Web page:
Commit oneself to maximum efficiency and mutual benefit in all endeavors.


Nihon Jujutsu is a system of self-defense based on techniques found in modern and historical Japanese martial arts. Training includes physical conditioning, and practical methods of evasion, striking, throwing, and immobilization.


Nihon Jujutsu is a modern Japanese martial art that focuses on practical, efficient techniques as originally found in both ancient and contemporary martial arts. Its principles and techniques derive from Japanese unarmed combat and self-defense techniques from pre-1945 judo and aikibujutsu, taihojutsu (Japanese police immobilization and arresting methods), and Kodokan judo.

The founder of Nihon Jujutsu, Sato Shizuya, established this system based on his extensive studies with leading Japanese budoka (traditional martial artists), many of whom introduced ancient bujutsu methods into modern budo.

Nihon Jujutsu - Technical and Philosophical Origins

The philosophical basis of Nihon Jujutsu can be found in the Japanese axiom, 精力善用自他共栄 (seiryoku zenyo jitakyôei), which can be read “Commit oneself to maximum efficiency, and mutual benefit in all endeavors.” This phrase, first coined by Kano Jigoro, the founder of Kodokan judo, refers both to applications of the physical art during training, and to the larger philosophical concept of utilizing budo as a catalyst for personal growth.

The core curriculum of Nihon Jujutsu incorporates the practical, decisive throwing, choking, and immobilization methods of judo; the entering and striking of aikibujutsu; the restraining techniques of taihojutsu; and the taisabaki (evasive movement), open hand, and armed self-defense principles expounded by Dr. Tomiki Kenji.

The Kodokan and SAC

In 1952, the U.S. Air Force Strategic Air Command (SAC) established a program to sent groups of airmen to the Kodokan to study judo, karatedo, aikido, and police techniques. This program was expanded through 1956, and by its end hundreds of U.S. Air Force martial arts instructors had trained under Sato sensei, who instructed both aikido (under head aikido instructor Tomiki) and taihojutsu techniques (under taihojutsu head instructor and senior Tokyo Metropolitan Police taihojutsu / judo instructor Hosokawa Kusuo), Sumiyaki Totani and Ishikawa Takahiko of Judo. Other notable instructors included such Shotokan karatedo legends such as Funakoshi Gichin, Nakayama Masatoshi, Obata lsao, and Nishiyama Hidetaka.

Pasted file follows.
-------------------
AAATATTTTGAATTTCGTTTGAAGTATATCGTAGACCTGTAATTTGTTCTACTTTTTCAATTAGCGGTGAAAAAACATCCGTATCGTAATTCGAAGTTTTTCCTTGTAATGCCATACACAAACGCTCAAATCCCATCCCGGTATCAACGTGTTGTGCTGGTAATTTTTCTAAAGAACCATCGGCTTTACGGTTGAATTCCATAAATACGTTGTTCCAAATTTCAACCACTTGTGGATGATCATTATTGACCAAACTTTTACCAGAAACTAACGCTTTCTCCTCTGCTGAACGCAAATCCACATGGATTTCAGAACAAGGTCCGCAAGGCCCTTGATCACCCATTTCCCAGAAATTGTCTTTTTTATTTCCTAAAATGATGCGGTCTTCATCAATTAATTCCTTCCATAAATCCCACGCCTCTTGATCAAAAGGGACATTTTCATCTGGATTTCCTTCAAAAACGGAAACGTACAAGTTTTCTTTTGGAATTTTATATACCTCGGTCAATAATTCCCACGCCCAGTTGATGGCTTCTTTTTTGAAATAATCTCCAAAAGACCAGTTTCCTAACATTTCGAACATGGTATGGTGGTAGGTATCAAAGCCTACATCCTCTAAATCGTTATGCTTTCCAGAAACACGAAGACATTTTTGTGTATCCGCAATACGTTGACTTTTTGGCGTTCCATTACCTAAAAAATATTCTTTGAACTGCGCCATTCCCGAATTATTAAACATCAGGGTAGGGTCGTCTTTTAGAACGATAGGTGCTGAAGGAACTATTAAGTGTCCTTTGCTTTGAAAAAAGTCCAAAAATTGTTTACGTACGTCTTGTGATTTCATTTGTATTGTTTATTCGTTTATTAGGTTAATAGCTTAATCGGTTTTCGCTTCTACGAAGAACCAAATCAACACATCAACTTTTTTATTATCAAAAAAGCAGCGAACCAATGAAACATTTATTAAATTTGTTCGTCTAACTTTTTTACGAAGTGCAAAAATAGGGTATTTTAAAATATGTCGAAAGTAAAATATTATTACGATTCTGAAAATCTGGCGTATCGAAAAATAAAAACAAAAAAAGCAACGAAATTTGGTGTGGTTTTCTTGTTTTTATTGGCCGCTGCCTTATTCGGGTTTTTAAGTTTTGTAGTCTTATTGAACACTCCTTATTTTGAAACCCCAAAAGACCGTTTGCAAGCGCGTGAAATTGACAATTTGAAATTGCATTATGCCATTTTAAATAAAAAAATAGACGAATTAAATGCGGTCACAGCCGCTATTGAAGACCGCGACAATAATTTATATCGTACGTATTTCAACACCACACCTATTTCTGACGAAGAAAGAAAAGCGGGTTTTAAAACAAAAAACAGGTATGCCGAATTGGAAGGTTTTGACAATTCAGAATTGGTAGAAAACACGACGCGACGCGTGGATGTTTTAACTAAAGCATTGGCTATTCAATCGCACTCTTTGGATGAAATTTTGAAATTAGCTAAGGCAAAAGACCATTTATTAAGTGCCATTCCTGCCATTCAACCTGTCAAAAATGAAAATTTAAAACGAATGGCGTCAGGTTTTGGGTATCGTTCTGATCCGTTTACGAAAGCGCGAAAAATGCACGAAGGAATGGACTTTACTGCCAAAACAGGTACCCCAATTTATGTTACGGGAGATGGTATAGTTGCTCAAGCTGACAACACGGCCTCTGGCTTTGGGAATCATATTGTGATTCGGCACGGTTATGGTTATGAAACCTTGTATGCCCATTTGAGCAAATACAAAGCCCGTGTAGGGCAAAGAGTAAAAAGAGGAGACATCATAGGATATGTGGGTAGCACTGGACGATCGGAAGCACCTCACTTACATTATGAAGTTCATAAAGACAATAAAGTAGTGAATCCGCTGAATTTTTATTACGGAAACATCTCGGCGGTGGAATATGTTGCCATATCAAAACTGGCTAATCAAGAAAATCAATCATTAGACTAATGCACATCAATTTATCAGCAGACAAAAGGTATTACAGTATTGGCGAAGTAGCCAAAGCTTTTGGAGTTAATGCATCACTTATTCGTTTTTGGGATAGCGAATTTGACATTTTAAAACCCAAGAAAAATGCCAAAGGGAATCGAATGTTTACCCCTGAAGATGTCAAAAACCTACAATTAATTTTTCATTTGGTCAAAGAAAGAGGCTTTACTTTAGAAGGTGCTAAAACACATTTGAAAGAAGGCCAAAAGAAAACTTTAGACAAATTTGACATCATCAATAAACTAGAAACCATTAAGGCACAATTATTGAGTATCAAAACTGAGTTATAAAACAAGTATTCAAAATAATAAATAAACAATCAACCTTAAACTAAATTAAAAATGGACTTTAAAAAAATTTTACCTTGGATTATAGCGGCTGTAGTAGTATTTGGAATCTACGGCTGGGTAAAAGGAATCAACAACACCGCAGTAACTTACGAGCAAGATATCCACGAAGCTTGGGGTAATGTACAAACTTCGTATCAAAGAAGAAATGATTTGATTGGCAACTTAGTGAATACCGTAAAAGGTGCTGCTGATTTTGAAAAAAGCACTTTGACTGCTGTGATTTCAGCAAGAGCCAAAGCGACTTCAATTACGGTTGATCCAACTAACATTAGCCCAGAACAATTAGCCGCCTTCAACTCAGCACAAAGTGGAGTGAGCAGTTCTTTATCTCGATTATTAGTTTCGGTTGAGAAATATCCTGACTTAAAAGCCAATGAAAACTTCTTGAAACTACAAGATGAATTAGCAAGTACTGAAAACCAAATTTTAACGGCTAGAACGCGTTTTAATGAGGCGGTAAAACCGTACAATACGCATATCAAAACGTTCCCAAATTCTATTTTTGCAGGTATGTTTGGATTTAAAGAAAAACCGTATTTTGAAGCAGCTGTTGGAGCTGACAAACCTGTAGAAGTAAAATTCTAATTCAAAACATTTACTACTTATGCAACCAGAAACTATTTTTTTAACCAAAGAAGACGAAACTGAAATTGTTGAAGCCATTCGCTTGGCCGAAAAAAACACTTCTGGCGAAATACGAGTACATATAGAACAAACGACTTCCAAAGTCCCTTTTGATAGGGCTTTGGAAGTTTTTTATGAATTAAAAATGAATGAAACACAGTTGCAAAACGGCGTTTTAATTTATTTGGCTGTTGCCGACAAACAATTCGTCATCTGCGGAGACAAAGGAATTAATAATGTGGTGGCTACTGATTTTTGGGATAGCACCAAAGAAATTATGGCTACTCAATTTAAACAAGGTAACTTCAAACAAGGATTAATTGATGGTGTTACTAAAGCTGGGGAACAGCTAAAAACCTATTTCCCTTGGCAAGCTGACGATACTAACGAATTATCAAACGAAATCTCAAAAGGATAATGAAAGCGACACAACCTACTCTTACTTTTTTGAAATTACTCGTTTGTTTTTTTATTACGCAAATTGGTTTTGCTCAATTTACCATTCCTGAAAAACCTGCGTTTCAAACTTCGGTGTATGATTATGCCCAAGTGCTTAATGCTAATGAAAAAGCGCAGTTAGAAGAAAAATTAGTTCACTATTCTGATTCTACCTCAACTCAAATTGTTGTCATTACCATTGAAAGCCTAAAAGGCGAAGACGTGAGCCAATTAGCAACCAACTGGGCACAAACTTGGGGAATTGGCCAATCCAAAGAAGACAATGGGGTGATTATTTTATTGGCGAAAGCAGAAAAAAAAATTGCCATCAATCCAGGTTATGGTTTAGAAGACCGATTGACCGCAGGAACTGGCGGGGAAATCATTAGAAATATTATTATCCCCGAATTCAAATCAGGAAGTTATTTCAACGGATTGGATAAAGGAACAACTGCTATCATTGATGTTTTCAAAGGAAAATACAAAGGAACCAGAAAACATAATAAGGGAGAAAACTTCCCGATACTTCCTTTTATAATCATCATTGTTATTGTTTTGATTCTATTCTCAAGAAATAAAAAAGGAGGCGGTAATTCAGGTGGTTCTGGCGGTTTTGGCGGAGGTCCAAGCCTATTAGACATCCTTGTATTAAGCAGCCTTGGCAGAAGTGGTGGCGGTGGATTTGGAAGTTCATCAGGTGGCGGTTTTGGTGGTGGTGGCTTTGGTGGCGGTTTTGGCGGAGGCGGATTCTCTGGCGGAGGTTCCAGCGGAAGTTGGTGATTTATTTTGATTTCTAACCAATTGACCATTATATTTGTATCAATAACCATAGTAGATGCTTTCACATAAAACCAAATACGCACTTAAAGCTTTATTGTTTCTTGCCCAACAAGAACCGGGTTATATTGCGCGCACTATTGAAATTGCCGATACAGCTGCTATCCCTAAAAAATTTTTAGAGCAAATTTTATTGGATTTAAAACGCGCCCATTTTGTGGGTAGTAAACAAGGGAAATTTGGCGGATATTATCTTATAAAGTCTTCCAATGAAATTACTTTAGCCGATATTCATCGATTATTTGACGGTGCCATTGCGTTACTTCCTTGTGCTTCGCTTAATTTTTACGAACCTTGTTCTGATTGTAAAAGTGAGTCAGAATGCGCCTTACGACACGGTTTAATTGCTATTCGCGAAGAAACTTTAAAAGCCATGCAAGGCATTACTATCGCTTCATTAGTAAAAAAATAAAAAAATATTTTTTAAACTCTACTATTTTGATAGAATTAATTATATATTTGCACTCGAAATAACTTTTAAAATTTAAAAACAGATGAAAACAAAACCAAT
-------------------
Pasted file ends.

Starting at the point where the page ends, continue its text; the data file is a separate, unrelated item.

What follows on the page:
Jujutsu – the Mother of Traditional
Japanese Martial Arts

Japanese jujutsu is considered the mother art of aikido, and employs many of the same principles as aikido. Like the striking arts karate and kung-fu, jujutsu teaches the effective use of striking methods, as well as the use of vital points as targets for striking in self-defense. Jujutsu also incorporates weapons practice: the tanbo for self-defense, as well as defense against such weapons as the knife, pistol, and jo (staff). Nihon Jujutsu contains techniques also found in a variety of martial arts such as aikido, bagua, hsingi, iaido, jujujtsu, judo, kali, karate, kendo, kickboxing, kungfu, san chuan dao, taekwondo, and tai chi.

The evolution of this system began before 1868, during the Edo era (1603 – 1868) in bujutsu schools, continued with the establishment of modern Japan, and culminated in the development of contemporary arts such as judo, aikibujutsu, aikido, and taihojutsu. Technical and philosophical developments during the 1930s and 1940s by premier judoka and aikidoka, imparted to Sato-Sensei during the early post-WWII years still comprise the essence of Nihon Jujutsu today.